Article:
Russia and the United States have started rebuilding their Cold War nuclear arsenals, putting us on the threshold of a new and dangerous arms race. But we don’t have to replay this drama. The U.S. plan to rebuild and maintain its nuclear force is needlessly oversized and expensive, expected to cost about $1 trillion over the next three decades. This will crowd out the funding needed to sustain the competitive edge of our conventional forces, and to build the capabilities needed to deal with terrorism and cyber attacks.
As we learned the hard way, there is only one way to win an arms race. Refuse to run.

@SenFeinstein and @RepAdamSmith – Cancel the New Nuclear Cruise Missile
The Defense Department has proposed to build a new, powerful nuclear cruise missile called the Long-Range Standoff weapon (LRSO). In our opinion, this weapon is unnecessary, incredibly expensive and would move the United States closer to actually using a nuclear weapon — an unthinkable action.

@KennetteBene – Add Democracy to Nuclear Policy
The 2016 U.S. presidential campaign has, among other things, reminded the public that the president has the sole authority to launch a nuclear attack. While public discussion focused on the temperament, judgment and character of the person occupying the office of the presidency, it has also raised the larger question about the democratic legitimacy of a single person being able to launch a nuclear war. As William Broad and David Sanger of The New York Times put it, “is there any check on a president’s power to launch nuclear arms that could destroy entire cities or nations?” Their answer is no, not really.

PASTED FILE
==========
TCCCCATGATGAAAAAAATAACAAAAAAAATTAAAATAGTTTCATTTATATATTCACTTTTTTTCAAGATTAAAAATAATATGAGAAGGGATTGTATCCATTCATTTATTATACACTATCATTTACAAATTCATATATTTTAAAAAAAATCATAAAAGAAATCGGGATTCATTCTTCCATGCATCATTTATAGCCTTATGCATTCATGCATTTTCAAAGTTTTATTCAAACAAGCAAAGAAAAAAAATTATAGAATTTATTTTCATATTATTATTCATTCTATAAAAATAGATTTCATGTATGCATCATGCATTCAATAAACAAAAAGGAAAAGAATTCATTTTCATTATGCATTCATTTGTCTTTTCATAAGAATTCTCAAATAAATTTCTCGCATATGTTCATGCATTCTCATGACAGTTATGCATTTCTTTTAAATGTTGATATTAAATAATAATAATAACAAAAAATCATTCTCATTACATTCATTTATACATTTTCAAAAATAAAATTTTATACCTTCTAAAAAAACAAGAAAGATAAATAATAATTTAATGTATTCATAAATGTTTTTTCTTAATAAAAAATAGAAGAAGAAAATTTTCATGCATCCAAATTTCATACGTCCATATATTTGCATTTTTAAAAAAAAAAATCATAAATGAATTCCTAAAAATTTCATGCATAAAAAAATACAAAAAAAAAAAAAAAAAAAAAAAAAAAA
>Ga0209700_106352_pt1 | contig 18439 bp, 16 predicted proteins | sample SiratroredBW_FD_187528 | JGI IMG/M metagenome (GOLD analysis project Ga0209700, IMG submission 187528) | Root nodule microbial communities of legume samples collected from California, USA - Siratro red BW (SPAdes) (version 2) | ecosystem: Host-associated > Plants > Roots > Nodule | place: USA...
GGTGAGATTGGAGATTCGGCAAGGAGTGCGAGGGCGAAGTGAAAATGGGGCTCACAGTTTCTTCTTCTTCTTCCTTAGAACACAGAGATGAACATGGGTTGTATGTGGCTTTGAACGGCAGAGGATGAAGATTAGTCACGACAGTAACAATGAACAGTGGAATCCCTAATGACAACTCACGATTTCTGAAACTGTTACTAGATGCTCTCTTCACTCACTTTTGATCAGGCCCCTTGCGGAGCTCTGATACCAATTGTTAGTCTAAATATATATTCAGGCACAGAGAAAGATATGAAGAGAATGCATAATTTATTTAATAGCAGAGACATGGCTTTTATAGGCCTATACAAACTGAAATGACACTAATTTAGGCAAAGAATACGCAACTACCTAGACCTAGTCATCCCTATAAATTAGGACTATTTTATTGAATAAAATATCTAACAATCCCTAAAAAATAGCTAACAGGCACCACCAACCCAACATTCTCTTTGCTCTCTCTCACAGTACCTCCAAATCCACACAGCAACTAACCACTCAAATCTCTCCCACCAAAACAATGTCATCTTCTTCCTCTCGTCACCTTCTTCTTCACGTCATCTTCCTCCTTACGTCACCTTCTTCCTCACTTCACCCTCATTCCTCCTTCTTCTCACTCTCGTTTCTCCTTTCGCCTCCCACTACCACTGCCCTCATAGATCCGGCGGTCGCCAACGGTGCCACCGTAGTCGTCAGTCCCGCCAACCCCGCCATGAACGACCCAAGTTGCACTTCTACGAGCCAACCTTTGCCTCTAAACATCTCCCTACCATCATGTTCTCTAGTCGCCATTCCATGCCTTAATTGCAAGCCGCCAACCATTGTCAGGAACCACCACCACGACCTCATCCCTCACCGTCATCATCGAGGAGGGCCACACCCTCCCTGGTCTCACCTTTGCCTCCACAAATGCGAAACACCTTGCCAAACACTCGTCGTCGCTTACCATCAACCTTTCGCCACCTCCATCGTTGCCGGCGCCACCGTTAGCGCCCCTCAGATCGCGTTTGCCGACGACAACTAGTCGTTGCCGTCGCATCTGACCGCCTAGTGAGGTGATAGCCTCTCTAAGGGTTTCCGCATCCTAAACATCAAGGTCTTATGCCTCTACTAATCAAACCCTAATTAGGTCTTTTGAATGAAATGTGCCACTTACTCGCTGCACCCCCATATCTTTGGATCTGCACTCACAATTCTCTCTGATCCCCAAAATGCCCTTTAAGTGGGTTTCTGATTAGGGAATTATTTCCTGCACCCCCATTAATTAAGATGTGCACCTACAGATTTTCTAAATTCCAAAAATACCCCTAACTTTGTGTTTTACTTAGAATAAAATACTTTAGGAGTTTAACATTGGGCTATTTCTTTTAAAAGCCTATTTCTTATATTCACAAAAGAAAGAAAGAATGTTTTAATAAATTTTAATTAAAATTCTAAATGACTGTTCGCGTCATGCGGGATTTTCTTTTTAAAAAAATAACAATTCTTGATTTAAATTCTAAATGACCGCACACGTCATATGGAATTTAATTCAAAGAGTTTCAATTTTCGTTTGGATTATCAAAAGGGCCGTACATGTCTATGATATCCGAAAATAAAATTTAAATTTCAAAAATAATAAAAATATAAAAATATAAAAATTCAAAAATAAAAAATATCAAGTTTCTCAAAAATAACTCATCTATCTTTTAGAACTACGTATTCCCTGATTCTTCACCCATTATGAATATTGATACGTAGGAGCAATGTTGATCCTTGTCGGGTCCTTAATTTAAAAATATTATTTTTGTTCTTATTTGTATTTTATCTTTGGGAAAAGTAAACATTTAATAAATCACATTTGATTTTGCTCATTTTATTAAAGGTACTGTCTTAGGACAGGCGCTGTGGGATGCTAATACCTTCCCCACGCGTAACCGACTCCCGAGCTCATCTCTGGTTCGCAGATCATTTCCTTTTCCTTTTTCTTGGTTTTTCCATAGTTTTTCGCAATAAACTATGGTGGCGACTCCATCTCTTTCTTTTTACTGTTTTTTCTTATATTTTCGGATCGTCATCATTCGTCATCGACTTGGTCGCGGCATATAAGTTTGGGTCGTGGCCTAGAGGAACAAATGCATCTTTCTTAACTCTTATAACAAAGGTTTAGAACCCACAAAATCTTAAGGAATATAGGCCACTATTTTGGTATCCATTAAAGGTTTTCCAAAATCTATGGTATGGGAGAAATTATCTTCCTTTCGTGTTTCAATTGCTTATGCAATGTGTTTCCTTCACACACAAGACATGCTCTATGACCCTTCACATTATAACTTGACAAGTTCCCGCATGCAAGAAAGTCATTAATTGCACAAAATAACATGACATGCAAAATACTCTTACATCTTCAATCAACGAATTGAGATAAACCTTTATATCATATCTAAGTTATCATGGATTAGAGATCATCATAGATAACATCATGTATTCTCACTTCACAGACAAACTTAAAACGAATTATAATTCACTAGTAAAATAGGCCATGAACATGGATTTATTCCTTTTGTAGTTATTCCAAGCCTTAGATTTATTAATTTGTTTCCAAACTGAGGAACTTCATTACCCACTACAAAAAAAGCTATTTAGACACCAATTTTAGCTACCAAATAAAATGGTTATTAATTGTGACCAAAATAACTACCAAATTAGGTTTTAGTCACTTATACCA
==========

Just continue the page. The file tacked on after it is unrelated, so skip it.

When it comes to nuclear weapons then, the conduct of war lies wholly outside the social contract between citizens and their government.

Steve Andreasen (@NTI_WMD) and @isabelle_nti – Bring Home U.S. Tactical Nuclear Weapons from Europe
In the United States, anything nuclear is inherently presidential. Any change in nuclear policy requires presidential leadership and sustained engagement. Moreover, decisions to pursue new initiatives must be made early in a new administration, and then executed over a number of years. Coming late to the nuclear policy party — or just stopping by — is usually a recipe for frustration and inaction.